I don’t know a lot about Mac Taylor. I watched it a little bit and I did some research because I didn’t want them to be the same. So, right off the bat I know Mac lost his wife in the tragedy of 9/11, and as a result he had a really hard time sort of loving again, and I didn’t want to repeat that in any way. I said to Gary, “Look, the reality of the FBI is, I think, the stats are worse than the national average in terms of divorce. We could either have you represent that portion of people who don’t survive a career in the FBI and a marriage, or we can go the opposite, where you’re representing the ones that do.” There’s also something really “lovely” about showing that marriages do last through difficult times, and that’s perhaps a generational thing. I know my grandparents and my parents were married until death did they part, and Gary also grew up with that idea that you don’t throw it away when it stops working, you fix it. So he’s got kids, and one of the oldest just got into the academy and wants to follow in his dad’s footsteps.

Watch a sneak peek from Criminal Minds‘ ‘Beyond Borders’ episode

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TVLINE | Anna Gunn’s character seems rather unique, at least within the Criminal Minds world, in what she does.
Well, international law is such an interesting avenue to go down and because of that I thought, “What is her backstory?” It’s such a specific [specialty] and also ridiculously hard — you have to know different languages and cultures and religious beliefs and so many things. So, I had her backstory be that when her brother was backpacking and sowing his wild oats before college he was framed for drugs in Thailand and he’s still in jail. Her parents didn’t have the money to hire good lawyers or anything like that, so she became obsessed with being the voice of these people who otherwise don’t have one. Anna loved that because she has a big brother, and I have a big brother and a little brother, and we just talked about that as sisters, what would you do to keep your siblings safe? And how insane it would be if you couldn’t, if they’d been taken away from you? You would really never rest again.

TVLINE | What’s the extent of the existing relationships between the BAU we know and these new folk?
They are familiar with one another. We’ve established the Criminal Minds BAU is pretty busy. They hardly have time for a life, so I just believe these guys know each other from…

TVLINE | Ran into each other at a seminar or something?
Yeah, just the way you know other people in your industry. It might not be that you see them often, but even if you see them once or twice a year it’s a familiar face who does what you do.Beyond Borders

TVLINE | Like, you “know” Shonda Rhimes, but maybe you haven’t hung out with her.
Correct. But if I said [to Shonda], “Hey, I met you at this school thing and we both work with Mark Gordon,” it might be, “Oh, yeah, Hi. I do remember meeting you” — but these guys are a little warmer than that. Tyler plays a character named Monty who does what Garcia does but has an added little side to his job, so Garcia gets to see, “Oh, I thought you just did this like me, but you also do this.” And Daniel Henney’s character has a military background ….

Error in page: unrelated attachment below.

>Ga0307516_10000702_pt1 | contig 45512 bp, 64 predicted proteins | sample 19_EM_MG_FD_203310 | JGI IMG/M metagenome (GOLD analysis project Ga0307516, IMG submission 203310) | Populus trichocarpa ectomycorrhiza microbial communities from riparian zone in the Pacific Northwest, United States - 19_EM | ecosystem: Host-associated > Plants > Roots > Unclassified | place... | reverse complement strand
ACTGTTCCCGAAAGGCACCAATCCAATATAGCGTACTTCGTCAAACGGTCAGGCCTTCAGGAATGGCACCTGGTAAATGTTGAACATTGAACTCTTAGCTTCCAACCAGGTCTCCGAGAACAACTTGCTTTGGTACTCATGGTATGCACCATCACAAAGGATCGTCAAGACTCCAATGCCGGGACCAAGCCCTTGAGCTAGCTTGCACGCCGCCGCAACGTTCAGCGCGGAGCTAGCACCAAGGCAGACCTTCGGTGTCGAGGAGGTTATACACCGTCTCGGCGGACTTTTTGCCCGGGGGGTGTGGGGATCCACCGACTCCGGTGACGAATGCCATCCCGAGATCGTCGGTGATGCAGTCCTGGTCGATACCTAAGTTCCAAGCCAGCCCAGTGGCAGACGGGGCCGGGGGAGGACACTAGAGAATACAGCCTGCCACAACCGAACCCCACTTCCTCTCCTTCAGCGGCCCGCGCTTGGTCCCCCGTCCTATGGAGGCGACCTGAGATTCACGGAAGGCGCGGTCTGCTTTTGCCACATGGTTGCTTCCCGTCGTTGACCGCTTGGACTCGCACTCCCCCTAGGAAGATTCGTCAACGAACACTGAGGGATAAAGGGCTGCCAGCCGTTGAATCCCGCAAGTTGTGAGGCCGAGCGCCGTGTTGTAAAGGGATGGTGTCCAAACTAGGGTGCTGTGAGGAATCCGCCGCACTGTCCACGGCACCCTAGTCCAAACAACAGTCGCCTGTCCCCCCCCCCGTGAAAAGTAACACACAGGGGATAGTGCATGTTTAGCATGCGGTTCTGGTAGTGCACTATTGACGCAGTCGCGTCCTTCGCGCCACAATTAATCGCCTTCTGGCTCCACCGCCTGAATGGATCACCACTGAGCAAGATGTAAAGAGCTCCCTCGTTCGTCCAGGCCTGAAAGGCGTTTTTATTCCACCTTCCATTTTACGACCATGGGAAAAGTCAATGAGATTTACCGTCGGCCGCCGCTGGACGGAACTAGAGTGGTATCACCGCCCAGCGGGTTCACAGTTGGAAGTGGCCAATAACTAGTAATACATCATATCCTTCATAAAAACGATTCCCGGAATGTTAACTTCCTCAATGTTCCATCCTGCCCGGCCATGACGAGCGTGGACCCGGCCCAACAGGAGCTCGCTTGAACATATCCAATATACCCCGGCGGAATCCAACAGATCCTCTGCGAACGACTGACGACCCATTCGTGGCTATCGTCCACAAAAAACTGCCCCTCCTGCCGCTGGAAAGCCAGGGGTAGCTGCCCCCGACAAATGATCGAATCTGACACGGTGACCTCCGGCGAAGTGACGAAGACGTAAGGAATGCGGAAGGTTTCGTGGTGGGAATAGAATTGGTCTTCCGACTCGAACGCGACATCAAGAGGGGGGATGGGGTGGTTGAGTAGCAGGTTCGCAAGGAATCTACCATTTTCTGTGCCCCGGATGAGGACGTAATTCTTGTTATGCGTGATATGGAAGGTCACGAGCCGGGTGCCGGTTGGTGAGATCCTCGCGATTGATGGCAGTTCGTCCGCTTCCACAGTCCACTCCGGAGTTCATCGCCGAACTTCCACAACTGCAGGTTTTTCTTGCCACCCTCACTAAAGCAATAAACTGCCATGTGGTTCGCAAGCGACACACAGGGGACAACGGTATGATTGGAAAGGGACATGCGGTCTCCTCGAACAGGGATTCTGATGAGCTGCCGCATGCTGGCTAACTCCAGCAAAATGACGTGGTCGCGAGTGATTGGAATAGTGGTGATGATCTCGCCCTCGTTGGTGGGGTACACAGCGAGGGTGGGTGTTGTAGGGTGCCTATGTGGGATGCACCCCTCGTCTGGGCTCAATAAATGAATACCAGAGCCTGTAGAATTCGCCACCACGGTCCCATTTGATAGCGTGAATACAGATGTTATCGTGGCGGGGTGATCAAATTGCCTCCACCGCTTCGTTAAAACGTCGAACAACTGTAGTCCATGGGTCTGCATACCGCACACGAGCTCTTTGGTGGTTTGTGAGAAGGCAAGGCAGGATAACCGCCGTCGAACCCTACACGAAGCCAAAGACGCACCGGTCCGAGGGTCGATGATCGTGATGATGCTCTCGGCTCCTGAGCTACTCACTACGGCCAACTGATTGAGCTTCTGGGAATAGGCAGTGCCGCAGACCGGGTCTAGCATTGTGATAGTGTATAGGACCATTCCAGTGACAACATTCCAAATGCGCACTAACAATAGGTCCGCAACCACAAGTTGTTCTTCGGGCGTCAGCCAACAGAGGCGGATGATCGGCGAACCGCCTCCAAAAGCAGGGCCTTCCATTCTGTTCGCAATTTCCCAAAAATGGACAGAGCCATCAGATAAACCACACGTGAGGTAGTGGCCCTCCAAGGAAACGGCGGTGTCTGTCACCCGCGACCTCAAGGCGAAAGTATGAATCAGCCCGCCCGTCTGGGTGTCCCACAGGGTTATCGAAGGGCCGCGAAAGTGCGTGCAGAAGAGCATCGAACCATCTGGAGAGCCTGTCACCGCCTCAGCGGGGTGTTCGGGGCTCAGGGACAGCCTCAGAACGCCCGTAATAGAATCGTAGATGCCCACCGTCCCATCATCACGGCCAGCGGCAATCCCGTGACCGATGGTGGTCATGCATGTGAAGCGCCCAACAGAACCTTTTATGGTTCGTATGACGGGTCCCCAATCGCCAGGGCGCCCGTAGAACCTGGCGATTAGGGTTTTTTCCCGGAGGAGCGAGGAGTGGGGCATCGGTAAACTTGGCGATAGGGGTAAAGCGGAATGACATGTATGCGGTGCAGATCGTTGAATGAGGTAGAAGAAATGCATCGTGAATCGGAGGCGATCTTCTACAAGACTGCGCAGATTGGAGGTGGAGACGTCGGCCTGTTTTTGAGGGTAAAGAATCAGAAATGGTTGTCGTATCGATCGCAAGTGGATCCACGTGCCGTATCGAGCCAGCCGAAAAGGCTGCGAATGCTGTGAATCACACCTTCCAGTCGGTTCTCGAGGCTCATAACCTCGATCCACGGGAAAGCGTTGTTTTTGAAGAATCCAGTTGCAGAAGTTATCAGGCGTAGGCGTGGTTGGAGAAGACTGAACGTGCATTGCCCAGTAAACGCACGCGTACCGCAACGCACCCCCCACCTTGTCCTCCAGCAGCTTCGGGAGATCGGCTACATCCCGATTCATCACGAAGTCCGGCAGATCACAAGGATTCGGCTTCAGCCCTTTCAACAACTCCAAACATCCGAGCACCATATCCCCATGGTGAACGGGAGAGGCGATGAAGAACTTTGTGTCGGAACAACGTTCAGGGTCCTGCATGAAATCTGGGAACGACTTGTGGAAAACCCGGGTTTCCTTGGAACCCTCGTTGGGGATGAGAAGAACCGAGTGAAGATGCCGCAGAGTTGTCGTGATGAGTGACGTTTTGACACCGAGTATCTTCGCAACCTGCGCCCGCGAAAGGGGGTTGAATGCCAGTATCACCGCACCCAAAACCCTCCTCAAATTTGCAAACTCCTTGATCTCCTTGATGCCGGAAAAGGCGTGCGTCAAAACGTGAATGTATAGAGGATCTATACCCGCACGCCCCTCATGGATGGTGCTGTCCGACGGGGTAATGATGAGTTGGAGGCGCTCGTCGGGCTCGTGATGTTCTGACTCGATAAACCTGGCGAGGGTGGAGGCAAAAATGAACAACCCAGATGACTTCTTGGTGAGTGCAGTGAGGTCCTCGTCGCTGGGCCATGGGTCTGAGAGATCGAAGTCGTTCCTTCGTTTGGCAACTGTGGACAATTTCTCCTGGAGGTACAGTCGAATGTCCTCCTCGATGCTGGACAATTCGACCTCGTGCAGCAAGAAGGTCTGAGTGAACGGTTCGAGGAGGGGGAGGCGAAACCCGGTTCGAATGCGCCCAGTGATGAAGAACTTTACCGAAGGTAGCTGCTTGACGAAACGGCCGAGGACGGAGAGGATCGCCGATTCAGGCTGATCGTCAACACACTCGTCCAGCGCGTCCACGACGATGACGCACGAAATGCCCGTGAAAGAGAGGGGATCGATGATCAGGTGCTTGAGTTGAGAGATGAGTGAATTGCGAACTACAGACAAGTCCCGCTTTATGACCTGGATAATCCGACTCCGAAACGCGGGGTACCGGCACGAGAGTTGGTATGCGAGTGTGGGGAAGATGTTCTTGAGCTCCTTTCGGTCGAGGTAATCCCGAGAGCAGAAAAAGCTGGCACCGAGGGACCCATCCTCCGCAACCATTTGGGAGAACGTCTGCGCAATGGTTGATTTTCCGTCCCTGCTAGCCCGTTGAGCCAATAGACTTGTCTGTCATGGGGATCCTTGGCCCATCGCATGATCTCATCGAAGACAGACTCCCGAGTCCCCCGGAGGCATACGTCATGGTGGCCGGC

TVLINE | OK. I was going to ask: Who’s my Derek? Who’s my muscle?
Yeah, that’s Daniel Henney. Matt has a military background and is also that all-American hero who’s been married to his sweetheart and they have four kids under three because the last round was twins. So, JJ and Morgan both know him because as far as peers go they’d be around the same age. There’s a comfort level. Then of course, Rossi and Jack Garrett… They’ve known each other for 25 years and part of that was because Joe [Mantegna] and Gary know one another so well, but this was the first time they’ve acted together ever.

TVLINE | It’s nice that you got to facilitate that.
It was great. I couldn’t believe it when they said, “No, we’ve [cohosted the PBS Memorial Day Concert] together, but we’ve never been in a scene together until now.”

TVLINE | If this goes to series, are we locked into the name Criminal Minds: Beyond Borders? Is that the frontrunner?
Pretty sure. I think that’s the one that tested the highest.

TVLINE | The only other name I could think of was Criminal Minds: IU, for International Unit, but that sounds like something I use to get pregnant.
[Laughs] Yeah.

TVLINE | Any other episodes on the immediate horizon to preview? The latest Matthew Gray Gubler-directed episode is coming up, right?
Yes, Episode 21, and Breen Frazier wrote it and it’s amazing. There will be promos that will make the audience crazy.

TVLINE | “Hiding under the couch”-crazy or some other kind?
Crazy like, “What is happening on my Criminal Minds this week?!” People are going to lose their minds.

Want more scoop on Criminal Minds, or for any other show? Email insideline@tvline.com and your question may be answered via Matt’s Inside Line.